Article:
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See detail3D Cultures of Parkinson's Disease‐Specific Dopaminergic Neurons for High Content Phenotyping and Drug Testing
Bolognin, Silvia UL; Fossépré, Marie; Qing, Xiaobing et al

in Advanced Science (2018)

Parkinson's disease (PD)‐specific neurons, grown in standard 2D cultures, typically only display weak endophenotypes. The cultivation of PD patient‐specific neurons, derived from induced pluripotent stem ... [more ▼]

Parkinson's disease (PD)‐specific neurons, grown in standard 2D cultures, typically only display weak endophenotypes. The cultivation of PD patient‐specific neurons, derived from induced pluripotent stem cells carrying the LRRK2‐G2019S mutation, is optimized in 3D microfluidics. The automated image analysis algorithms are implemented to enable pharmacophenomics in disease‐relevant conditions. In contrast to 2D cultures, this 3D approach reveals robust endophenotypes. High‐content imaging data show decreased dopaminergic differentiation and branching complexity, altered mitochondrial morphology, and increased cell death in LRRK2‐G2019S neurons compared to isogenic lines without using stressor agents. Treatment with the LRRK2 inhibitor 2 (Inh2) rescues LRRK2‐G2019S‐dependent dopaminergic phenotypes. Strikingly, a holistic analysis of all studied features shows that the genetic background of the PD patients, and not the LRRK2‐G2019S mutation, constitutes the strongest contribution to the phenotypes. These data support the use of advanced in vitro models for future patient stratification and personalized drug development. [less ▲]

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See detailA year of monitoring 20 mesophilic full-scale bioreactors reveals the existence of stable but different core microbiomes in bio-waste and wastewater anaerobic digestion systems.
Calusinska, Magdalena; Goux, Xavier; Fossepre, Marie et al

in Biotechnology for biofuels (2018), 11

Background: Anaerobic digestion (AD) is a microbe-driven process of biomass decomposition to CH4 and CO2. In addition to renewable and cost-effective energy production, AD has emerged in the European ... [more ▼]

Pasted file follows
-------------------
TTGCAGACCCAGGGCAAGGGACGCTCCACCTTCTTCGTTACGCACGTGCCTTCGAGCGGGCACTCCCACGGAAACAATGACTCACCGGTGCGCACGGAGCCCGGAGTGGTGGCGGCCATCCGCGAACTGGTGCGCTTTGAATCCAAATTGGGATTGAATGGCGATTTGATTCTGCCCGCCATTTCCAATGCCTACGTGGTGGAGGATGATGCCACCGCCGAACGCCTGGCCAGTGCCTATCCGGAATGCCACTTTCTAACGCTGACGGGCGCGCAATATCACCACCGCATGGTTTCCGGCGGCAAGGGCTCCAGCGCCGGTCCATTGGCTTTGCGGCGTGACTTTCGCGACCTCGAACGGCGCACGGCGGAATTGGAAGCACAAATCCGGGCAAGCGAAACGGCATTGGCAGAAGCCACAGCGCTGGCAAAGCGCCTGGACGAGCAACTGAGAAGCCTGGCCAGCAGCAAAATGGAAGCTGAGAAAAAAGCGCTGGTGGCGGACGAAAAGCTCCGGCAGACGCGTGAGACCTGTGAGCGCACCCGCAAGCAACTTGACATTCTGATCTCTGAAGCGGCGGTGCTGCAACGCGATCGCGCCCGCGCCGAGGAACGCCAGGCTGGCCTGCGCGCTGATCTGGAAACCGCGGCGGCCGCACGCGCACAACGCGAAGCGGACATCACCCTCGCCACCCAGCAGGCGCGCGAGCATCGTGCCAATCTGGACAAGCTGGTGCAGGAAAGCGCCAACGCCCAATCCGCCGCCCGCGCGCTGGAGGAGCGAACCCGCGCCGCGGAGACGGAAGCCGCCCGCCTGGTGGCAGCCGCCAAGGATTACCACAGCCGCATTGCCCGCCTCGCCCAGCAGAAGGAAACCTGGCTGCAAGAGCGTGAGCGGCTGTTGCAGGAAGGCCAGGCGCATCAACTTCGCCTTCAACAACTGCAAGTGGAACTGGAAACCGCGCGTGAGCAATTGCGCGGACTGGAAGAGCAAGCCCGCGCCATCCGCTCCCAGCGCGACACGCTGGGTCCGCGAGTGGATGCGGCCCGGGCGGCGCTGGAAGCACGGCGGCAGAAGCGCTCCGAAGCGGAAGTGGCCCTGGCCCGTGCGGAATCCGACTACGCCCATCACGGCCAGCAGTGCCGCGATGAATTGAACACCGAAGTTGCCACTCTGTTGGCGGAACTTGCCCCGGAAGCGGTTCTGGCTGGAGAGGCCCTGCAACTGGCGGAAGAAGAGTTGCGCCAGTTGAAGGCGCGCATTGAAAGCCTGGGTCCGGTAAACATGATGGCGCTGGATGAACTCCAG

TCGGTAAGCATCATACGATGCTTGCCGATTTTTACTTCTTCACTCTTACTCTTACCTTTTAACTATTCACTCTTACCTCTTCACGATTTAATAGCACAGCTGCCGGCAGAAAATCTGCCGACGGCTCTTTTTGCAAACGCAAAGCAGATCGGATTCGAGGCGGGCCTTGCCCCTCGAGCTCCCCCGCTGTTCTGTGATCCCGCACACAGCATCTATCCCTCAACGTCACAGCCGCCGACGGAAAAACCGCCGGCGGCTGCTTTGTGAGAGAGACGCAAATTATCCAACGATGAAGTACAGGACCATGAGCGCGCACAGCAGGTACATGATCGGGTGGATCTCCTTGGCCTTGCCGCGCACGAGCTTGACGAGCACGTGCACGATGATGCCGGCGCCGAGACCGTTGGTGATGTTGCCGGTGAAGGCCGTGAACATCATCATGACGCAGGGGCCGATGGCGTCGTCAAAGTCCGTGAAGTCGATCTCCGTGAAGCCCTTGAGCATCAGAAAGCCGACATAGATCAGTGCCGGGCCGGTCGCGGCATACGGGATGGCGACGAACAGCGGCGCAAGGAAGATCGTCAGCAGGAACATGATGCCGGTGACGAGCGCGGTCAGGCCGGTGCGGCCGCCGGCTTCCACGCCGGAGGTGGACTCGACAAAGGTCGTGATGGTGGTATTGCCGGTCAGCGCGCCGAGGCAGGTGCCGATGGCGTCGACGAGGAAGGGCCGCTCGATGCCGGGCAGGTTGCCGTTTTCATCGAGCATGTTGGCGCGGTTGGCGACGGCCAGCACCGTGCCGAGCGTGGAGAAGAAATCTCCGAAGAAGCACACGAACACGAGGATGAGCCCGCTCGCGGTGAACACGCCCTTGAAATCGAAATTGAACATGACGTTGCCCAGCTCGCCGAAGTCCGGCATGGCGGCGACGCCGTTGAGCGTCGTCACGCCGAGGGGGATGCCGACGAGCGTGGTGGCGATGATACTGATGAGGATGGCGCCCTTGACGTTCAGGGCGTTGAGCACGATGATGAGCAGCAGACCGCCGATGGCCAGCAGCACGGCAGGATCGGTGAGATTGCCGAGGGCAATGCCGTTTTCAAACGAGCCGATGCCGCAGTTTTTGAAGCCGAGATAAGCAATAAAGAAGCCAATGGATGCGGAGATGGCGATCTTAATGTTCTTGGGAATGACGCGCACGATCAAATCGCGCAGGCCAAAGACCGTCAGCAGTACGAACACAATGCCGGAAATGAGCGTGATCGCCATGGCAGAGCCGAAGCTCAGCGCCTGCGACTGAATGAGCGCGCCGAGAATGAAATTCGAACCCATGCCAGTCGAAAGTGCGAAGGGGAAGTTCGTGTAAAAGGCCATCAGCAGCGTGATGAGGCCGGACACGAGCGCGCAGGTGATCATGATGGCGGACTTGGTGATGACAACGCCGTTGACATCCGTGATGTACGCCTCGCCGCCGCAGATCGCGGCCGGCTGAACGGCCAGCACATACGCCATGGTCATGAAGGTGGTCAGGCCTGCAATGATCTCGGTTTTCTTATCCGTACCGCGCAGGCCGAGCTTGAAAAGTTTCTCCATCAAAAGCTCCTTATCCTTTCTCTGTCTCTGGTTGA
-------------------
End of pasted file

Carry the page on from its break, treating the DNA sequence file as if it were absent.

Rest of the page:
Background: Anaerobic digestion (AD) is a microbe-driven process of biomass decomposition to CH4 and CO2. In addition to renewable and cost-effective energy production, AD has emerged in the European Union as an environmentally friendly model of bio-waste valorisation and nutrient recycling. Nevertheless, due to the high diversity of uncharacterised microbes, a typical AD microbiome is still considered as "dark matter". Results: Using the high-throughput sequencing of small rRNA gene, and a monthly monitoring of the physicochemical parameters for 20 different mesophilic full-scale bioreactors over 1 year, we generated a detailed view of AD microbial ecology towards a better understanding of factors that influence and shape these communities. By studying the broadly distributed OTUs present in over 80% of analysed samples, we identified putatively important core bacteria and archaea to the AD process that accounted for over 70% of the whole microbial community relative abundances. AD reactors localised at the wastewater treatment plants were shown to operate with distinct core microbiomes than the agricultural and bio-waste treating biogas units. We also showed that both the core microbiomes were composed of low (with average community abundance </= 1%) and highly abundant microbial populations; the vast majority of which remains yet uncharacterised, e.g. abundant candidate Cloacimonetes. Using non-metric multidimensional scaling, we observed microorganisms grouping into clusters that well reflected the origin of the samples, e.g. wastewater versus agricultural and bio-waste treating biogas units. The calculated diversity patterns differed markedly between the different community clusters, mainly due to the presence of highly diverse and dynamic transient species. Core microbial communities appeared relatively stable over the monitoring period. Conclusions: In this study, we characterised microbial communities in different AD systems that were monitored over a 1-year period. Evidences were shown to support the concept of a core community driving the AD process, whereas the vast majority of dominant microorganisms remain yet to be characterised. [less ▲]

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